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How to Help a Veteran Dealing with PTSD

The role of a veteran’s family and friends is crucial, especially during difficult moments. Usually, people who are close to the veteran will be the first to notice if there are any problems.

If a person you love is struggling with post-traumatic stress disorder (PTSD), know that it can be cured, and, with your help, they can reclaim their old life. In many cases, this has been achieved with the help of the veterans’ spouses, partners, friends and family members.

The following are five ways to improve the life of a veteran going through PTSD:

1. Be ready to help your loved one.

First off, be aware that whatever your loved one is dealing with because of PTSD is out of their control. So if you feel like they’re being so touchy or volatile, just understand where they’re coming from and don’t make it worse. If you have to do more of the household tasks, let it be. It’s impossible to help an individual with PTSD until you yourself are prepared for it.

2. Educate yourself about treatment options.

The top two proven methods of treating PTSD are counseling and medication. In recent years, researchers have deepened their understanding of why PTSD occurs and what can be done to treat it. If you have more knowledge on the subject, your ability to help your loved one improves.

3. Encourage your loved one to talk with other veterans in a similar position.

Approach your local VA and ask for support via a Peer Specialist, who can help your loved one through counseling, either individually or with the family, or in group therapy sessions. A Peer Specialist is someone with a mental health condition who has received training and certification that enables them to help others dealing with their own mental issues. Just connect with your local VA and they will help you explore options and resources.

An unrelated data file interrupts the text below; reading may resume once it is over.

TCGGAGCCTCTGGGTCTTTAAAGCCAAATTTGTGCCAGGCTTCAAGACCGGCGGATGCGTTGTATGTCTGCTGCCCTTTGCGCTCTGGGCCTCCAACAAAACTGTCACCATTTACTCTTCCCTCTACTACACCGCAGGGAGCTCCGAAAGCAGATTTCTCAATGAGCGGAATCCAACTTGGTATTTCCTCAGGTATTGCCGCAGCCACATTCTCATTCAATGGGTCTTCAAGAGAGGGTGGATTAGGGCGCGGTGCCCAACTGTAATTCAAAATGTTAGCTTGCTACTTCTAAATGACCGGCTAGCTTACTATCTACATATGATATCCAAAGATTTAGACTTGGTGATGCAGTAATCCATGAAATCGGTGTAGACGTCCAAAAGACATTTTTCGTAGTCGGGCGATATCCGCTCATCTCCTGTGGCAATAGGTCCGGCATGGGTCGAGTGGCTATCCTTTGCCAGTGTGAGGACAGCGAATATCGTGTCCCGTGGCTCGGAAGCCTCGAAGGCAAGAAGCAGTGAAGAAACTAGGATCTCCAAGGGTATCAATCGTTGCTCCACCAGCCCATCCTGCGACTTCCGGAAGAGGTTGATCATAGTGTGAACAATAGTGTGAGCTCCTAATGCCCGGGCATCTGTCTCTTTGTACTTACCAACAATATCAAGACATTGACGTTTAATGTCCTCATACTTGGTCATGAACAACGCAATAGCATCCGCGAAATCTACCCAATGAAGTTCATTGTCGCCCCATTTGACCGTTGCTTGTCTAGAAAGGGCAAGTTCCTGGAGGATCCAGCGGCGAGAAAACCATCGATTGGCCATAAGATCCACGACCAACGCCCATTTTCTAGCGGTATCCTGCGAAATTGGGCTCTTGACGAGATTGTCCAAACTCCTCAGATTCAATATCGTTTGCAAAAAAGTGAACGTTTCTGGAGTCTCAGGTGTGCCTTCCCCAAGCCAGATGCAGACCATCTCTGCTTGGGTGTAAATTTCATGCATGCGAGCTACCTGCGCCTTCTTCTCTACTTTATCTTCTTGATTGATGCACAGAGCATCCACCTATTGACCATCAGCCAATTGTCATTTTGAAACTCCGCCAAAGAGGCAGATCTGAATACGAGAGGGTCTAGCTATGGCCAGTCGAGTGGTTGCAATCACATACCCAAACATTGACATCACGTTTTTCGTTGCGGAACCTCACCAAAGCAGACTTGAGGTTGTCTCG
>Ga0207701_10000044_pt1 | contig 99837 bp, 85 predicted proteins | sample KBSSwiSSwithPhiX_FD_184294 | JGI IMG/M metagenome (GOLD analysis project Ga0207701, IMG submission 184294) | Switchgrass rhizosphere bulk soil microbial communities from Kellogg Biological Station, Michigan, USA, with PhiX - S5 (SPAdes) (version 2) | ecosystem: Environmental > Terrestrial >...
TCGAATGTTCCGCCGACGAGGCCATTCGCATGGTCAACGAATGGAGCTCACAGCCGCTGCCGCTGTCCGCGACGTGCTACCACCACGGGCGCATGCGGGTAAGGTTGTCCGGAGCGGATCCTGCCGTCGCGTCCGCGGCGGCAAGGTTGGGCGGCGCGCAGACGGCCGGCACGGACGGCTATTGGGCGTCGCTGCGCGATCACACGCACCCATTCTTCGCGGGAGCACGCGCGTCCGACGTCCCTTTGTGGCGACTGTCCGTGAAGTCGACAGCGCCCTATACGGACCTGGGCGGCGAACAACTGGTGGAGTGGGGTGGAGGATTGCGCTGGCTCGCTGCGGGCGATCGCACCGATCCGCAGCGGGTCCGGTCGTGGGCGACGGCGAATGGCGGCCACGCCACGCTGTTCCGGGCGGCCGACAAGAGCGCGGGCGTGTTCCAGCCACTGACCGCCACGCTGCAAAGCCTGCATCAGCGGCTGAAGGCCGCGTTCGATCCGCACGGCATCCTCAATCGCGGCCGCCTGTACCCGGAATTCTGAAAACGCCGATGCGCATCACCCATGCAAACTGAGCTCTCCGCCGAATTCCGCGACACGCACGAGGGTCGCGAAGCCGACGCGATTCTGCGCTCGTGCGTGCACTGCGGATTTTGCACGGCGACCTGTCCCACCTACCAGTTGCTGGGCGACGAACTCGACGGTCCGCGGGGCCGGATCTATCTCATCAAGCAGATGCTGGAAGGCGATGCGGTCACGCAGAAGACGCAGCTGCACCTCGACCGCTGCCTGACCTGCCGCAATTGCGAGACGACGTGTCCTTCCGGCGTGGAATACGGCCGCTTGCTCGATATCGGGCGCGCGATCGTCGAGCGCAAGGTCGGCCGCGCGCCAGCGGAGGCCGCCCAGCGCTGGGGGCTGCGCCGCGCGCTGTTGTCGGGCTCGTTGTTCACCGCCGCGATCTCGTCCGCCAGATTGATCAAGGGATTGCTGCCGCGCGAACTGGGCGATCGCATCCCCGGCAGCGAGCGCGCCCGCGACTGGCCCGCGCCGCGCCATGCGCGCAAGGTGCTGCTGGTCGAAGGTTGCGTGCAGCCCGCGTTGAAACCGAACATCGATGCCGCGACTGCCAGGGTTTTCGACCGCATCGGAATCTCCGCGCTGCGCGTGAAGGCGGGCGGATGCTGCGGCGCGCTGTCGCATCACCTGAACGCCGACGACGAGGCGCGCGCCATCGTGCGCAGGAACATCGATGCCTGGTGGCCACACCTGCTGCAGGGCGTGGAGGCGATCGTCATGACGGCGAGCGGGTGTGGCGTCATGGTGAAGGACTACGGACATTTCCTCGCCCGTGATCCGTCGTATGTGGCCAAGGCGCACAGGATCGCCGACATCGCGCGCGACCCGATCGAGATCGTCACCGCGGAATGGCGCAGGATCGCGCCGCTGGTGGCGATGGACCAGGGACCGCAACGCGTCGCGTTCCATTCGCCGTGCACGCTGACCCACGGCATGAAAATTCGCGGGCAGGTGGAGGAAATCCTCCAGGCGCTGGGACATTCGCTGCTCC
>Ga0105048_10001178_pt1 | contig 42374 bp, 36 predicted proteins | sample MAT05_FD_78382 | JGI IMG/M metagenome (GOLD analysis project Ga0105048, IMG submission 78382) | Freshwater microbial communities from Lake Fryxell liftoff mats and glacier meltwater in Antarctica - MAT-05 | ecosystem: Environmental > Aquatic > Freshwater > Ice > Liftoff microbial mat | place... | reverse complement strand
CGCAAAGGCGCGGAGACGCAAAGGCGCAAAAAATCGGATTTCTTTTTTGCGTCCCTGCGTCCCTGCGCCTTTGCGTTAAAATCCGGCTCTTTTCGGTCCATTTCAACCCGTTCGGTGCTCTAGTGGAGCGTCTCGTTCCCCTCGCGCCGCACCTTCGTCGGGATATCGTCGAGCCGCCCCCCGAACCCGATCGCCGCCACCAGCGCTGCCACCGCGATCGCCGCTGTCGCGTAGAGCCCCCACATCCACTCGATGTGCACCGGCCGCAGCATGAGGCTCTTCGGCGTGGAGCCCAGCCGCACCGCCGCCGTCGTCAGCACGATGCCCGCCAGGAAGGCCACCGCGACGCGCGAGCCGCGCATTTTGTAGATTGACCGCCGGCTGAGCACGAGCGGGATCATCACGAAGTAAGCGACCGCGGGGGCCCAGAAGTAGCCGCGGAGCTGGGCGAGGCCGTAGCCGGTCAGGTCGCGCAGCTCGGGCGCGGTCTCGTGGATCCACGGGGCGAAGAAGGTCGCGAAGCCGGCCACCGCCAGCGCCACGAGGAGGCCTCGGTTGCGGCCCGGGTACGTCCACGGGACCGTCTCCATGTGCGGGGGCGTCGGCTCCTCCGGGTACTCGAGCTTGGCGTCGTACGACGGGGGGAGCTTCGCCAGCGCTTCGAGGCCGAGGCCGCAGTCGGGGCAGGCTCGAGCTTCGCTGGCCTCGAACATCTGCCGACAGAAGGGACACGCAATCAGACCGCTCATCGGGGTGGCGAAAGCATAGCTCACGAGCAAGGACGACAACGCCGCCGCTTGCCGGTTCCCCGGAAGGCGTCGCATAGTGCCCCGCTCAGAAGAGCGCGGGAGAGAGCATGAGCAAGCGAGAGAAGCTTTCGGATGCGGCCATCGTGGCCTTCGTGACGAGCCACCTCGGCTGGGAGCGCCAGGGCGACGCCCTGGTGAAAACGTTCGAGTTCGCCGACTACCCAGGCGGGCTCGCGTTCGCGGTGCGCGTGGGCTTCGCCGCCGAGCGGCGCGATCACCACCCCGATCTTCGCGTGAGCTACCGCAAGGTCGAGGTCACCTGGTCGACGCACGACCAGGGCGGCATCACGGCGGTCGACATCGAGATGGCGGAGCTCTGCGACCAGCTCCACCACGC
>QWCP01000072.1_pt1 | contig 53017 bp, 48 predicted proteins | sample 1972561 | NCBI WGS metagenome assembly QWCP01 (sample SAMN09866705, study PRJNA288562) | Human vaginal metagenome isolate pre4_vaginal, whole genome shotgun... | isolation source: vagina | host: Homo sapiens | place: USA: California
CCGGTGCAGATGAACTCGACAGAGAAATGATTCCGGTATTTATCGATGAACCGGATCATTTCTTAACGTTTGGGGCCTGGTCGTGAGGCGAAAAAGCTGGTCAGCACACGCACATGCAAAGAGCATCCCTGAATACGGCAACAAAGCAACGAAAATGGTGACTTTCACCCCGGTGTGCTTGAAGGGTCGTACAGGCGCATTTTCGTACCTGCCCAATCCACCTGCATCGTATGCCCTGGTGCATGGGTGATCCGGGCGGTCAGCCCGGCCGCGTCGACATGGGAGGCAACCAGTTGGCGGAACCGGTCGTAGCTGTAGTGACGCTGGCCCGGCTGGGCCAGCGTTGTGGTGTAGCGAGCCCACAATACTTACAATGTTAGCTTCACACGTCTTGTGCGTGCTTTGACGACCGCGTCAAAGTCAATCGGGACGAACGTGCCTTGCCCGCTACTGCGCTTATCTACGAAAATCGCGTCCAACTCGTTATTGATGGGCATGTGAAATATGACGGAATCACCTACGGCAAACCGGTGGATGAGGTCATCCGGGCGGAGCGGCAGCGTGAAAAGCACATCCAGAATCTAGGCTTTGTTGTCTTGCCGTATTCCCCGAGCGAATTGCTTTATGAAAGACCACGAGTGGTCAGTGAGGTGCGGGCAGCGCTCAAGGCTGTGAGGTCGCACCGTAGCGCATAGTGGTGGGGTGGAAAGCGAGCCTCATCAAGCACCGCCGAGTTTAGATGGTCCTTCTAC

4. Get a coach.

Yes, you can bring in a professional coach who can help your loved one through the entire ordeal, and in some cases, this can even be offered for free. It’s often difficult for family members to get a person with the disorder to talk, but a professional will know exactly what to do to gain the veteran’s trust and confidence. These coaches are experienced and trained, so it’s no surprise that veterans with the disorder have a better chance of responding positively to treatment when they are in the hands of experts.

5. Encourage your loved one to help themselves.

Lastly, encourage the veteran to continue to practice self-care on an everyday basis. For example, you can introduce them to self-help tools for PTSD management, like mobile apps that provide treatment options. Self-care reinforces feelings of being in control, which is very important for any veteran on the road to full healing.

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